Golden Grizzlies Lead presents ‘The Values of Leadership’


Amelia Osadchuk

Golden Grizzlies Lead hosted a workshop about how values pertain to leadership. The group tried a communication-building activity using pipes and a marble.

On Thursday, Oct. 28, Golden Grizzlies Lead hosted “The Value of Leadership” workshop for students in the Ambassador Room of the Oakland Center. Students were invited to pinpoint their values and learn how they can use those values in positions of leadership. 

Students were split into two teams and lined up in a row. They were instructed to hold pipes with their pointer finger and thumb at the center and send a marble down the line of students and then back. The marble game went as well as you’d think — with students struggling, but eventually getting the hang of it. The activity’s aim was to aid students’ communication, as they were in groups of people they didn’t know — a critical skill of an effective leader. 

Students were shown a presentation slideshow discussing values and how they can be used to influence the character of a person as well as leadership roles. The first question was: “What does leadership mean to you?” Students answered this question in groups. 

They responded: “Showing a specific set of characteristics” and “Setting an example by doing things that people may not want to do.” The presentation defined leadership as a process of empowering others toward achieving a shared goal or vision — it is not defined by a position or power.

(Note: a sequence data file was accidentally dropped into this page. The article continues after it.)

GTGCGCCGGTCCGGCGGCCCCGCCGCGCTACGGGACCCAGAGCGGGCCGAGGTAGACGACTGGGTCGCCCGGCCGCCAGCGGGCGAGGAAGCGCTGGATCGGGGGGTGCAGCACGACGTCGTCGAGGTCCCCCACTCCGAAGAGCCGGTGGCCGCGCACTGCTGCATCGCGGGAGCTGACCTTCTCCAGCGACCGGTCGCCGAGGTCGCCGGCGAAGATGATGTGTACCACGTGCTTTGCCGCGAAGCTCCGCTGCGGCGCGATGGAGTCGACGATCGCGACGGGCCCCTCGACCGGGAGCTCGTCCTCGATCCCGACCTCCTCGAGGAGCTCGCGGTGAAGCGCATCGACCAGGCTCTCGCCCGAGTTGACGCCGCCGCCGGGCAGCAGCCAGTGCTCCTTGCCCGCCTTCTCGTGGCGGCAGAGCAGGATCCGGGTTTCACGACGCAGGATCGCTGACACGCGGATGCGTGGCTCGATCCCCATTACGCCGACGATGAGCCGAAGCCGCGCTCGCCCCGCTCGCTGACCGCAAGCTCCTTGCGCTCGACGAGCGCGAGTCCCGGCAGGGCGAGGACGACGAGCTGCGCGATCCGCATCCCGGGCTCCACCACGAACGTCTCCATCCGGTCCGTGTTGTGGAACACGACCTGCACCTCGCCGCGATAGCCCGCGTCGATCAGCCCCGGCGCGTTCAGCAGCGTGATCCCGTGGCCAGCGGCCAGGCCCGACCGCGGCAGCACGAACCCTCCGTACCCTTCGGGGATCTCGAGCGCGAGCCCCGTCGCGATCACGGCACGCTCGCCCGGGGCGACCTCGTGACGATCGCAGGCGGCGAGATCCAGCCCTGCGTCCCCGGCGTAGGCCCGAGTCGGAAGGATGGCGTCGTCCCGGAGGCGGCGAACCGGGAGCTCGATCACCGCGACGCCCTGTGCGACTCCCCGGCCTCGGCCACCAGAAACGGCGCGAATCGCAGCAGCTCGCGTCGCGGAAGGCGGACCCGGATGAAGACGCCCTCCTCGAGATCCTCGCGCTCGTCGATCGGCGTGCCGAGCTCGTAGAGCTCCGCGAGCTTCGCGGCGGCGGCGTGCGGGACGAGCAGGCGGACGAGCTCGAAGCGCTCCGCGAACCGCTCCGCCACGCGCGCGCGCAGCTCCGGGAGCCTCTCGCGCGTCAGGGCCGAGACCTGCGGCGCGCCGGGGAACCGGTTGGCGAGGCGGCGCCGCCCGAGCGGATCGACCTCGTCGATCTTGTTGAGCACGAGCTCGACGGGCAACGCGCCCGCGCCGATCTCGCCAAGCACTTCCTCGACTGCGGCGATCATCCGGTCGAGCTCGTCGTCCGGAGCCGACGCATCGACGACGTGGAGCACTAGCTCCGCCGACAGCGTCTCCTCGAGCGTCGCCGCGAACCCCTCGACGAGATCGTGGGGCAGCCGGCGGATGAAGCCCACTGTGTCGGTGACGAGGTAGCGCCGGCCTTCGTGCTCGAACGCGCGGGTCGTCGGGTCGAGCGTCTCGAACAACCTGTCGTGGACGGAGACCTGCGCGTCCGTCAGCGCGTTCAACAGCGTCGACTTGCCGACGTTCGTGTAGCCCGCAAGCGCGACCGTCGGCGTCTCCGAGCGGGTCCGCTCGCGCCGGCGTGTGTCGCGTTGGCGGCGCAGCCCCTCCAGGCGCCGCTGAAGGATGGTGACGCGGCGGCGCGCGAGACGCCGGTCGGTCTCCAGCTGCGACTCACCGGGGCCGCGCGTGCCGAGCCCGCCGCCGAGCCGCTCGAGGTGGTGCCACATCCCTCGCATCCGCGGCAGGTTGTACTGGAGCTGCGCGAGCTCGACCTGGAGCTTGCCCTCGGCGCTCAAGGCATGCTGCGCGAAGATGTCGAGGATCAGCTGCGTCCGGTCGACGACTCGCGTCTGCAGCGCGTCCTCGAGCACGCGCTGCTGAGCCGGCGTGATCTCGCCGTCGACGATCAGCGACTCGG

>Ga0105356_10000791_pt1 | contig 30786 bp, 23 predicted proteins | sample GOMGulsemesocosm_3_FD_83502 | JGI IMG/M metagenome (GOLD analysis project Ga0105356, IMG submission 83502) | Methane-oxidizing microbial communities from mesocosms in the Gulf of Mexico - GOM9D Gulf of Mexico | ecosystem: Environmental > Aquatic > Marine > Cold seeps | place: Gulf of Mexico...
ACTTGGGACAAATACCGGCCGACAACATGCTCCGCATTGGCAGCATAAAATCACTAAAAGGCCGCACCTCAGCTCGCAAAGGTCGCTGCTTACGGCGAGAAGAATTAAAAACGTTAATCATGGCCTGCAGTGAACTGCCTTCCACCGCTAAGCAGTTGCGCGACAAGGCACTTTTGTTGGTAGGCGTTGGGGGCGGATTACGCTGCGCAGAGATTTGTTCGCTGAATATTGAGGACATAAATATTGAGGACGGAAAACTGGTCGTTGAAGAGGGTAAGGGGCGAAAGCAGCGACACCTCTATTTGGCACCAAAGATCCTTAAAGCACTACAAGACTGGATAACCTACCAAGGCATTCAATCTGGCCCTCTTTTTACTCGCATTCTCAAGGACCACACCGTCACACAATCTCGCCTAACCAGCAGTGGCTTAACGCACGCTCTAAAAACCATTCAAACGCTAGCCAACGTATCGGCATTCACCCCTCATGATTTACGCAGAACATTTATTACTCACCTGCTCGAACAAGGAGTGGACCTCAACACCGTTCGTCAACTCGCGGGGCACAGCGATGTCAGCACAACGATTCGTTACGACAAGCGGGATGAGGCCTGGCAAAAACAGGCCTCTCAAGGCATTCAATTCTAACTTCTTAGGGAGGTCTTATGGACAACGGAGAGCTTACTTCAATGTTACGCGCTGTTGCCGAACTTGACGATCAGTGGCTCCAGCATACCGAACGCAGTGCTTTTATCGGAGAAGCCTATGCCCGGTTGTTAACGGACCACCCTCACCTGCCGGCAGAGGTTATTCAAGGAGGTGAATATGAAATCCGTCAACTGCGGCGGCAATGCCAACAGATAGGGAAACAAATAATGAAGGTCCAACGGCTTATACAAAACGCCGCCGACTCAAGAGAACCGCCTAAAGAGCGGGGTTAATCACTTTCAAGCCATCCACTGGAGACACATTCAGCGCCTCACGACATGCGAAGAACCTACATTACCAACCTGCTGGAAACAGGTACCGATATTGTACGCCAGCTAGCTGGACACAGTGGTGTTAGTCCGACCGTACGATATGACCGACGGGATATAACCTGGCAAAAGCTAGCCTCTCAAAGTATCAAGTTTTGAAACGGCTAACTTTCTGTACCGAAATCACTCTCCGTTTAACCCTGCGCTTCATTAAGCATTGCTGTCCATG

There was also a discussion of what leadership is not. Leadership isn’t taking advantage of a position of power. Students shared their experiences with people in leadership who abused their power. 

The final question in the presentation: “What is a value?” Some students responded with “something you live by” and “it dictates you and what you live by.” The presenters said a value is something prized and loved that should always be followed. Values are the most important to a person as a leader. They are acted on repeatedly, as well as self-chosen. 

The questions students were asked to think about were: “What/when is a time you felt the most proud of yourself?” “What/when is a time when you were happiest?” and “What is something that made you feel fulfilled?” Students were asked to write them out, but not share them. 

Participants were then given a list of 45 words — values. Next, they narrowed the list down to 22 words based on what they think they value the most — then 12 — seven — and finally, three. Many students struggled with the activity because the list included many important values. Some students’ final three values included humor, friendship, kindness, creativity, justice, diversity, empathy, kindness and loyalty. 

The presentation ended with students instructed to do three things with their three values. Live by them, spread them and craft their visions. Crafting a vision encompasses values, represents a person and their values and aligns with a person’s values. Your vision equals your future. 

The main takeaway from the workshop for students was discovering their values, applying them to leadership and learning they don’t have to be in a position of power to be a leader. They can be leaders in their neighborhood, worship team, student organization or friend group.